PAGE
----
____ “Well, he was pretty upset when his turtle Little Freddie died,” the father said, “but he seemed to get over that in good time.”
____“Gee, I can’t think of anything,” said Sara. “He has one of those boxes of 96 Crayolas at home and I think he’s used just about every one.”
____Mrs. Quilliver had removed a stack of Fred’s paintings from a drawer and placed it ceremoniously on the desk in front of Fred’s parents. One by one she slowly turned the sheets over while they talked.
____Sara had always loved sculpture and painting. Even though she had been raising a child and working almost full-time with practically no free time to herself, she still subscribed to one or two of the art magazines, and dropped in at the galleries and museums whenever she had a few moments to spare. She was well informed, having studied painting a bit in college and taken some courses in art history. She almost never read the reviews of gallery openings in the local papers simply because they made her painfully aware of how much more insight she herself had as an amateur than any of the reviewers revealed in their clever wordy attempts to generate controversy where there usually was none. The only thing the ‘Art Experts’ could do for her was to spoil a show—when she finally got to see it first hand—by making her so angry that she couldn’t enjoy the artist’s work.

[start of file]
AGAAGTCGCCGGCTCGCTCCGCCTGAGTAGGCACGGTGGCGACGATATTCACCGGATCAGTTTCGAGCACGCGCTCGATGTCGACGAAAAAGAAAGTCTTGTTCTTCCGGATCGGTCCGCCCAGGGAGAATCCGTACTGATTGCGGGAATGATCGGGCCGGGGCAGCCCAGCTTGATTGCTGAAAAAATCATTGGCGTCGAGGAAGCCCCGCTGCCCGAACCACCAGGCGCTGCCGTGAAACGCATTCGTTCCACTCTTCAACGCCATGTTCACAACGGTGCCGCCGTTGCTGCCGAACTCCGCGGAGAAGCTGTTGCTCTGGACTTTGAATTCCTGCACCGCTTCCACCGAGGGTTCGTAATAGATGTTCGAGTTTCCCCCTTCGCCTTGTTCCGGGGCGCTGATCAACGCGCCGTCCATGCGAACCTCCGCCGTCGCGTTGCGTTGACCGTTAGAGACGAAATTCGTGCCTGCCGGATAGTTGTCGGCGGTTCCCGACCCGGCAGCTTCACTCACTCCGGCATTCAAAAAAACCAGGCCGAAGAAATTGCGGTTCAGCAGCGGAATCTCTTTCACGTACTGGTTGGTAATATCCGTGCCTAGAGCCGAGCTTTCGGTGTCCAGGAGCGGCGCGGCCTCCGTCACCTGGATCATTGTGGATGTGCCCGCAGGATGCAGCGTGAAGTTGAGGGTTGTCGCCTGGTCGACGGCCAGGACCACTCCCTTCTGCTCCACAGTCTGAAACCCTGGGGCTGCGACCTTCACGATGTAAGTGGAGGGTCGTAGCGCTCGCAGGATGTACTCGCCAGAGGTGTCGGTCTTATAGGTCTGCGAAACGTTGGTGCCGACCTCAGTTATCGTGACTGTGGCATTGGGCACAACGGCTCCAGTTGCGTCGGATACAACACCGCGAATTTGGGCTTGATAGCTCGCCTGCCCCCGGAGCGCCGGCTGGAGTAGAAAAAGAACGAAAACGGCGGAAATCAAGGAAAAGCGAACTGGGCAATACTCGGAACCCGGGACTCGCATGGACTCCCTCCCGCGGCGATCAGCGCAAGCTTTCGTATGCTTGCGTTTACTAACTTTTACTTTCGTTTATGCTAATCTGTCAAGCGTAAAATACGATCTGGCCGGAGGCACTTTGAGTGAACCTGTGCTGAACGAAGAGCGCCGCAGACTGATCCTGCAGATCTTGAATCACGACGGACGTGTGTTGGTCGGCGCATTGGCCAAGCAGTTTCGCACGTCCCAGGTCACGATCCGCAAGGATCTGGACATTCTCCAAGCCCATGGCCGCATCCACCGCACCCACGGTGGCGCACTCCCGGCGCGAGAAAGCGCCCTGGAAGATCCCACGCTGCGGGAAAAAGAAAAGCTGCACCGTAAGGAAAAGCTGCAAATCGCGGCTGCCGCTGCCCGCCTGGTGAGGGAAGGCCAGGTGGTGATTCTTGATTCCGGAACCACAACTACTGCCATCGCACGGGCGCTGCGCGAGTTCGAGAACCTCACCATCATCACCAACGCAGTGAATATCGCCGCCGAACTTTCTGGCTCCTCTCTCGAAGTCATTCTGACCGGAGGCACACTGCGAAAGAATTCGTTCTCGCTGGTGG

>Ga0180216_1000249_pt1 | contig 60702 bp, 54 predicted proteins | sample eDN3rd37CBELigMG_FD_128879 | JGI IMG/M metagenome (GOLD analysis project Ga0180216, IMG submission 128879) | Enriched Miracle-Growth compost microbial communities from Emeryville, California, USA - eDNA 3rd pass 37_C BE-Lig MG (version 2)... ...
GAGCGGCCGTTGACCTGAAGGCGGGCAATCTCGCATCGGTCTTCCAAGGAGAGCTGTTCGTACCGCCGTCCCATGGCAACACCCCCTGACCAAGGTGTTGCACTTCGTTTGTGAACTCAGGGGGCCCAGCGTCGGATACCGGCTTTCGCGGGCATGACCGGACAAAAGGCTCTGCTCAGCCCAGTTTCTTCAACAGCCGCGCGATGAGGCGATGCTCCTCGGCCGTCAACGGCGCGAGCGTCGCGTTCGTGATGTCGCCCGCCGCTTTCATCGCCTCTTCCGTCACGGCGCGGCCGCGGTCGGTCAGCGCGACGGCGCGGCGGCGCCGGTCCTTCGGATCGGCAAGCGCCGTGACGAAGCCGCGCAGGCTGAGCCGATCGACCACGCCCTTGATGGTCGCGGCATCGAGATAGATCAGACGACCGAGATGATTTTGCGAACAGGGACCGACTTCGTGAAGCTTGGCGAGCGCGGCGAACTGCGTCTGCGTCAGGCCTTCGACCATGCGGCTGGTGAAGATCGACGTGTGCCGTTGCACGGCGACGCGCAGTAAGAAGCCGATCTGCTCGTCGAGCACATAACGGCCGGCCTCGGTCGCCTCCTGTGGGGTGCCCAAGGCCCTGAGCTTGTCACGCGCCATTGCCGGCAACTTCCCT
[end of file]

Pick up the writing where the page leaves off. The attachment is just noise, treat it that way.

____Sara was astonished by the paintings she saw revealed to her as they were leafed over one by one crackling to rest in front of her on Mrs. Quilliver’s desk. For one thing, they were better—far better—than any of the drawings Fred had brought home from school or the doodlings she had seen him do at home. The paintings were so emotionally charged that they took her breath away. It crossed her mind to make some joke about this being Fred’s “Black” Period but she did not dare intrude on the austerity and seriousness of the silence in the room. She was also properly worried. The paintings showed a depth of emotion she had never thought possible in a five year old. One of the paintings was a portrait of a classmate of Fred’s whose mother had recently died in an automobile accident. The outline of the face occupied less than a quarter of the area of the large newsprint sheet and had been created with only a few stokes of a smallish brush. It was clearly a three-quarter view, the subject gazing into empty space to the left of the viewer. It reminded her of some of the sketches of Picasso which seemed to describe an entire human personality with just a few pencil strokes. The mouth was a single brush stroke with one end turned just slightly down, but that single stroke was the mouth of a completely hopeless and innocent little boy who had lost all joy in his life—a boy who it seemed would never find joy in his life again. The eyes as well were each just a single stroke from a small supple brush, a bit like commas the wrong way around, or perhaps a semi-colon lying precariously on it’s side. Although Fred had made no attempt to represent them, Sara was certain that there were tears streaming down the sad cheeks. All around the face the paper was almost entirely black. This infinity of colorless despair Fred had created with bold, angry, slashing stokes from a wide brush.